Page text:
Note: Taking a little break from tax law and retirement planning for the day…
One of the questions that I often ask folks as we’re working on financial matters is – “what is it that you want to DO?” And in this case, DO is capitalized to be emphatic, because the context of the question is with regard to life. “What is it that you want to DO in your life?”
Deep down, we all have the desire to matter. We want to, in some way, create a legacy of our life, so that this time we’ve spent here doesn’t seem like we’ve wasted our chances. Not that what we do every day – caring for our families, performing our job, etc., is a waste of time. But if we’re not cognizant of a greater purpose for our life, oftentimes life seems unfulfilled. It doesn’t have to be grandiose, we all have our little corners of the world that we can impact in a positive way that will leave a legacy long after we’re gone.
Believe me, I’m not in any way saying that I have all the answers. In fact, I have quite a few questions that you might want to ask yourself as you consider just “what is it that you want to DO?”. These questions are have a financial angle (duh, financial planner, remember?) but have a greater reach, as in how money interplays with your aims for your life.
- How would you describe your relationship with money? Is it a means to an end, or is a particular number the goal you’re aiming toward? If you answered the latter, what are you going to do with that sum of money when you get it?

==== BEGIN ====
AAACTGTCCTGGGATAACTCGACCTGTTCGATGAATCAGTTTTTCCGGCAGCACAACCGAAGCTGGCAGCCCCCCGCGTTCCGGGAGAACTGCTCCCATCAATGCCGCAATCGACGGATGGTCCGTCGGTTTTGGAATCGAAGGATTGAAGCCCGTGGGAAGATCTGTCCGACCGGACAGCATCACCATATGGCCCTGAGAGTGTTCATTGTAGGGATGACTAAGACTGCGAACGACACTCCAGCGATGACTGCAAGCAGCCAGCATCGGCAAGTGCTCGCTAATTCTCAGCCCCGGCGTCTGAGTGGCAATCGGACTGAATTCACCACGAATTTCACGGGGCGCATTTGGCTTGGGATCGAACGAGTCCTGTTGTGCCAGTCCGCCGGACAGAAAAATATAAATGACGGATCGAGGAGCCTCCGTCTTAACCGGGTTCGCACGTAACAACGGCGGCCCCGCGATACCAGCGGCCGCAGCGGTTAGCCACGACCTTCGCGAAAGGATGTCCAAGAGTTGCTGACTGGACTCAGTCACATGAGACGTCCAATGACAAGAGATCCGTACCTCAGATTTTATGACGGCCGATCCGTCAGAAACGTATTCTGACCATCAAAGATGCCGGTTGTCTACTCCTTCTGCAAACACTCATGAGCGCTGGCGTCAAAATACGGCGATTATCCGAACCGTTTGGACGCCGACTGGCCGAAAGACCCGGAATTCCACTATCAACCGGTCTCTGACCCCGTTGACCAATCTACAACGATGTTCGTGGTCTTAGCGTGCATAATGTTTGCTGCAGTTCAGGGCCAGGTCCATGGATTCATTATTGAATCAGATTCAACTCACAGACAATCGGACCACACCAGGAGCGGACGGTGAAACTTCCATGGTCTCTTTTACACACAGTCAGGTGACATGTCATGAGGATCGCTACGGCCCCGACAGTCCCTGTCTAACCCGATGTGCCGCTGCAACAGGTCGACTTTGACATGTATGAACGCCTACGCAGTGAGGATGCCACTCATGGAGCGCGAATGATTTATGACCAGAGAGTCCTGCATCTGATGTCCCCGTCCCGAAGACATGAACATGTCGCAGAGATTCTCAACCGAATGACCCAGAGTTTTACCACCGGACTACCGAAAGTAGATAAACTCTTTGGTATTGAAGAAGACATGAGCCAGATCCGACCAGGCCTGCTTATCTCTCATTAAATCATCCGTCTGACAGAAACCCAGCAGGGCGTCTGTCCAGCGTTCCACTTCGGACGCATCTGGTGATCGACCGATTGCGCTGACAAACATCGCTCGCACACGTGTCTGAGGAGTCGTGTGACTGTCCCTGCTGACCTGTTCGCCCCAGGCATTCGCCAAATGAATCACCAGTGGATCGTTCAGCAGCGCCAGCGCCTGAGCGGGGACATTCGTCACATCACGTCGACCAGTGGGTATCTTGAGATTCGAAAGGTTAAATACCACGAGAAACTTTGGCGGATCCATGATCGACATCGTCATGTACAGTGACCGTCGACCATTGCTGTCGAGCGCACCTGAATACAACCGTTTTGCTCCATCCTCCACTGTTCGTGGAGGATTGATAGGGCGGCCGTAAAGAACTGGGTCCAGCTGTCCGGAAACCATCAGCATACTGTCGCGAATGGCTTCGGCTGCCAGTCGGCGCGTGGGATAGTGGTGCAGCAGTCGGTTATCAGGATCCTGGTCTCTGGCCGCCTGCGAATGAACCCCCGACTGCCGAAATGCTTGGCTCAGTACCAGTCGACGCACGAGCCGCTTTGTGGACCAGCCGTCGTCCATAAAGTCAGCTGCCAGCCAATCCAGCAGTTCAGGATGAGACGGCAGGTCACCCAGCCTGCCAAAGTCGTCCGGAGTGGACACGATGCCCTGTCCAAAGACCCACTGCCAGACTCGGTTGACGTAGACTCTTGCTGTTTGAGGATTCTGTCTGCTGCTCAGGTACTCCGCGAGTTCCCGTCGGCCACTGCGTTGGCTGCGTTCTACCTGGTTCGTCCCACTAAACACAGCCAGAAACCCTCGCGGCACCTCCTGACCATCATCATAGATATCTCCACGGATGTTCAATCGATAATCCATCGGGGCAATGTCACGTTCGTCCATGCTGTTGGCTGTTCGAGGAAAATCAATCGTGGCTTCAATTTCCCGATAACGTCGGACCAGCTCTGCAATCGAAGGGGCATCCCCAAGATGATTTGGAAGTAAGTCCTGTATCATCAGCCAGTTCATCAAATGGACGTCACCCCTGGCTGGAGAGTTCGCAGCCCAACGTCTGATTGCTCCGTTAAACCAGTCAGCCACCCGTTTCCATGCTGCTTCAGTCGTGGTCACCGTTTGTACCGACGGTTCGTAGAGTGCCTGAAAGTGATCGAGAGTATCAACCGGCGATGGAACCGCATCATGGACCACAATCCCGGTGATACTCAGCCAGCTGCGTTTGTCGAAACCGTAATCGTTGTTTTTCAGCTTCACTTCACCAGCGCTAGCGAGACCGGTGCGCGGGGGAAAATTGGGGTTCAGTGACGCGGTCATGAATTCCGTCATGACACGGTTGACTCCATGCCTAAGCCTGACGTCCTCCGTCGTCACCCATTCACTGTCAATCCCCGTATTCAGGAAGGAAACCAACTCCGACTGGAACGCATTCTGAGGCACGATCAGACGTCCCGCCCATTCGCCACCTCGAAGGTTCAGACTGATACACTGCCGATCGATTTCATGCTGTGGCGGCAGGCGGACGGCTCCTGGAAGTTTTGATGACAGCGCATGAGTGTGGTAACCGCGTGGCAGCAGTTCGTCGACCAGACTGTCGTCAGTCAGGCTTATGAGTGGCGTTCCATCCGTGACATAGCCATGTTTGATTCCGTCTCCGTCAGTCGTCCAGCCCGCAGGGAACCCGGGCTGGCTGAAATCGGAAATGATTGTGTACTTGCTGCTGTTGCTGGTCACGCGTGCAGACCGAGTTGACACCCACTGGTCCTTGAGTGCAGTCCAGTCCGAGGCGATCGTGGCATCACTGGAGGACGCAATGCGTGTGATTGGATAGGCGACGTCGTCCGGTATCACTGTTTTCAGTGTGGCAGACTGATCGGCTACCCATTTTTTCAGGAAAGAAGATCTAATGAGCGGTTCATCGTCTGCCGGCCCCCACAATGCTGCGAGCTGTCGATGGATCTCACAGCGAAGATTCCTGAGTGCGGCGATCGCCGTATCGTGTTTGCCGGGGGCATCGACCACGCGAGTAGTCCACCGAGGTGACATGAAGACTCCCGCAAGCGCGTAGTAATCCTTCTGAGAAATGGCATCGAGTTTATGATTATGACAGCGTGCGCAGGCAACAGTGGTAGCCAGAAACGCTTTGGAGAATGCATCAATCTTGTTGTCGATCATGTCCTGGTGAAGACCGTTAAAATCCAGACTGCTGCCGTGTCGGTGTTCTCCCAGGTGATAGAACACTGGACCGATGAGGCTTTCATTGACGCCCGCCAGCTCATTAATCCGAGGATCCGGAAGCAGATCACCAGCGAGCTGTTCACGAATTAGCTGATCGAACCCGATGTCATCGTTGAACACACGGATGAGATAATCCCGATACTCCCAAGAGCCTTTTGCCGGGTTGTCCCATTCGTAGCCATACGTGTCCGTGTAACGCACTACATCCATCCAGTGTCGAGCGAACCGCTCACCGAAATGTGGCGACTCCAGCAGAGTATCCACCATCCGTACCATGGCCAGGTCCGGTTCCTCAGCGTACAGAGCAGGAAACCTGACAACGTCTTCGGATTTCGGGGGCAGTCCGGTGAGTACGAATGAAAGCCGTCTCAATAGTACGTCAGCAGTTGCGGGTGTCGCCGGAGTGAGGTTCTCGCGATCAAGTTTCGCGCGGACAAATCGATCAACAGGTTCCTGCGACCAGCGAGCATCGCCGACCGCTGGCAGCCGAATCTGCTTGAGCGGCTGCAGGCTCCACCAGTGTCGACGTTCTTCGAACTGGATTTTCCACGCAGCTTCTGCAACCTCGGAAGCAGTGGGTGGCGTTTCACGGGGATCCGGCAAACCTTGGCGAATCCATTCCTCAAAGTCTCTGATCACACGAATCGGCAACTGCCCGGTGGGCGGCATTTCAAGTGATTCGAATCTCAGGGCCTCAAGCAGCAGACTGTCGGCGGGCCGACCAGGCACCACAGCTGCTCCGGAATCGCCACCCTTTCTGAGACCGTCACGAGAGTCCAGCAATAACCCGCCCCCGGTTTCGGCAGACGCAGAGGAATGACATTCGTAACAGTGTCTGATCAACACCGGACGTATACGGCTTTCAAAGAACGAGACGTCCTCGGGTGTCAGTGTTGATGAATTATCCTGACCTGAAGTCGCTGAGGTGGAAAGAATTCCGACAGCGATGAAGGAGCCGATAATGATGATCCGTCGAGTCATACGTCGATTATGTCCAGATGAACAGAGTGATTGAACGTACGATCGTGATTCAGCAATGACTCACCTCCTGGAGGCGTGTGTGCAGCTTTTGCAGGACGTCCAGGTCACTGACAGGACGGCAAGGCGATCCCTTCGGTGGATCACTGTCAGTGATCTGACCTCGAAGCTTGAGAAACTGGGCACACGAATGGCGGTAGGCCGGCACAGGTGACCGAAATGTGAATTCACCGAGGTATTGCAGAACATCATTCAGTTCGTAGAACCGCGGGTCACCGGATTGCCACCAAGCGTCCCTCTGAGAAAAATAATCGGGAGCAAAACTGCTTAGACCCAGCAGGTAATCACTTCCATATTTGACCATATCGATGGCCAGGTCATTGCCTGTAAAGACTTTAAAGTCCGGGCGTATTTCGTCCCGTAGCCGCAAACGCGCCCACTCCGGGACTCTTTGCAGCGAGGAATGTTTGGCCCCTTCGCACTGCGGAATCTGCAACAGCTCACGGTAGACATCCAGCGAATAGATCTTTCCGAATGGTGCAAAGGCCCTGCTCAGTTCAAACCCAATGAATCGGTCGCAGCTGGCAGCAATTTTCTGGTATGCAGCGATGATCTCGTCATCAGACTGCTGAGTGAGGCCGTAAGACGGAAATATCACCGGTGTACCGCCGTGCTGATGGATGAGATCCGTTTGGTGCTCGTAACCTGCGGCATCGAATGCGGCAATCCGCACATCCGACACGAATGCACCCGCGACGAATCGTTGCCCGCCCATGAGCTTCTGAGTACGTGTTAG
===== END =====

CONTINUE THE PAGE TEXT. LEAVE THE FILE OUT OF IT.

- What in your life brings meaning to your existence? It may be volunteer work, your job, or just being with your family. How would a drastic reduction in your financial situation, such as loss of a job, impact your meaningful activities? Would a dramatic improvement in your financial situation, such as winning the lottery, lead you to doing more meaningful activities?
- If you’ve got an idea of what you’d like to accomplish in your life to leave a legacy, how does money affect your ability to do “your thing”? Are you doing those things now – that is, making those contributions – that will help to leave the impact you’re hoping to leave on the world?
- Quite often, it is said, that we don’t really get to know our personal strengths until we’ve faced adversity. If you’ve suffered a financial setback, what personal attributes do you have that you can use to help you deal with the situation and get yourself (and your family) through the crisis?
- As you consider your personal values, is there anything that you feel you’re lacking? Is it possible that we have too much “stuff” in our lives that keeps us from truly appreciating and evoking our values? Can you think of ways to eliminate some of the excess “stuff” so that the more important things take priority?
- Consider the above questions again, only substitute time for money in the question… and then do it again, substituting talents. Going through this process can produce real clarity.
Pretty sure we haven’t resolved anything here today – but hopefully some of the questions I’ve asked have sparked you to action (or at the very least, deep thought). Because the actions we take in our lives are our only way to create that legacy. In the end we want to look back on our life and feel satisfied that we’ve done our best.
That’s what it’s all about, right?
Take care, jb